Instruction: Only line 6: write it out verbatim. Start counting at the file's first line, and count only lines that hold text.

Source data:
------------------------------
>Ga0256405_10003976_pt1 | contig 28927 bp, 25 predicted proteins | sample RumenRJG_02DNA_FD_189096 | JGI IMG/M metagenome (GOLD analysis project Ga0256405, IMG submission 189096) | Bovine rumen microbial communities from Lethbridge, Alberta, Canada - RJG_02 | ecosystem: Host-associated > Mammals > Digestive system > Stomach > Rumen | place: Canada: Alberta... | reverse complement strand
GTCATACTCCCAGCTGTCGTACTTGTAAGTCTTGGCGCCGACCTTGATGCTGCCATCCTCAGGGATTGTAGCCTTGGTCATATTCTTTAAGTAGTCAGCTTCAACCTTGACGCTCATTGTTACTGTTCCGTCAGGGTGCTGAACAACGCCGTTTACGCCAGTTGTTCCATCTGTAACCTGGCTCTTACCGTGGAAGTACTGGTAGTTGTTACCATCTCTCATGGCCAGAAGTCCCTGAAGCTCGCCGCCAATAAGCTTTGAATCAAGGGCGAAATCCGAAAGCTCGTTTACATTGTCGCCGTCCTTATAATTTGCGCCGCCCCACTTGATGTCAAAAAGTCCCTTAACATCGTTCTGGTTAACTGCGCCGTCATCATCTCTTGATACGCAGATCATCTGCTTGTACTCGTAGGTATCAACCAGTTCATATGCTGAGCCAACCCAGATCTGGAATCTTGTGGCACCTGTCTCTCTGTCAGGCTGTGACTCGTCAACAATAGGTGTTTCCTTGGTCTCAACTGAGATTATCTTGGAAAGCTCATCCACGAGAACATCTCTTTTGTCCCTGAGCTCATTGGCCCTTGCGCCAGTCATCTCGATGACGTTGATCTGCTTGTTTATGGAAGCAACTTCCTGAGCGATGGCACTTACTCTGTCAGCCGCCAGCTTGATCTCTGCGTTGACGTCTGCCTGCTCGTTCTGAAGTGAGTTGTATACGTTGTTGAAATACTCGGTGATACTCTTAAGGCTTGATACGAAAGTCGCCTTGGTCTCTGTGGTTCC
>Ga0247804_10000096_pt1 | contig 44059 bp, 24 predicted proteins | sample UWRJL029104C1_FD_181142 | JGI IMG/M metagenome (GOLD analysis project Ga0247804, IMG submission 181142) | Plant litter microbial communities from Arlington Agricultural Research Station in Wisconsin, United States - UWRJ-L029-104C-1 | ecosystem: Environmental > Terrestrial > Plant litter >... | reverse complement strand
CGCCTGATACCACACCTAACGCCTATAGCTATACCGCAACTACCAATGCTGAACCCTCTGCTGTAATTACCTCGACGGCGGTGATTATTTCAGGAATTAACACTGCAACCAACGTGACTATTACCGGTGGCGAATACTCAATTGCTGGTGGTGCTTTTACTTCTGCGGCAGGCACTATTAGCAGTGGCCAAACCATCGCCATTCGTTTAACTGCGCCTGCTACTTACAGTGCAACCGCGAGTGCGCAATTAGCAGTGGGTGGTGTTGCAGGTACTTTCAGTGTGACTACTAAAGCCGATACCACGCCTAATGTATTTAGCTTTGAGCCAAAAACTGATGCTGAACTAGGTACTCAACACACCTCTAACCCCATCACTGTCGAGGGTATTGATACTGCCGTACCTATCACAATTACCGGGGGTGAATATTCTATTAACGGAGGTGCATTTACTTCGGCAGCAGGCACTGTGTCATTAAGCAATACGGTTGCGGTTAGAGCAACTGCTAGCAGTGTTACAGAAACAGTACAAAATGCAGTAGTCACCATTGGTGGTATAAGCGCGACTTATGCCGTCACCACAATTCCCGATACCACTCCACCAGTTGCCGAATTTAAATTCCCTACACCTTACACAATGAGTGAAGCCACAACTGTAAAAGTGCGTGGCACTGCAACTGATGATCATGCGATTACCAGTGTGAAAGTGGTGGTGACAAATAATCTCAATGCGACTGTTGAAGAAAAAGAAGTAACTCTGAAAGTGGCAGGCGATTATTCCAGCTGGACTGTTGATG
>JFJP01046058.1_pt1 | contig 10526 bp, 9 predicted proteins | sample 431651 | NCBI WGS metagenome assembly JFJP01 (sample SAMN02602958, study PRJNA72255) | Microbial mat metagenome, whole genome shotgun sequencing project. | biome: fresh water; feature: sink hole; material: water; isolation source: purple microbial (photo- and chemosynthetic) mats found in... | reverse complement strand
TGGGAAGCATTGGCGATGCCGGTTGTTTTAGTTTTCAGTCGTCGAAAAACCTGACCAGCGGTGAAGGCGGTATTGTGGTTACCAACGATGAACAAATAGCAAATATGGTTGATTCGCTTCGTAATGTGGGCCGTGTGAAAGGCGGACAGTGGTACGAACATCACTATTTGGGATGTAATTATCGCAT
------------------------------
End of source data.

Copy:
TGGGAAGCATTGGCGATGCCGGTTGTTTTAGTTTTCAGTCGTCGAAAAACCTGACCAGCGGTGAAGGCGGTATTGTGGTTACCAACGATGAACAAATAGCAAATATGGTTGATTCGCTTCGTAATGTGGGCCGTGTGAAAGGCGGACAGTGGTACGAACATCACTATTTGGGATGTAATTATCGCAT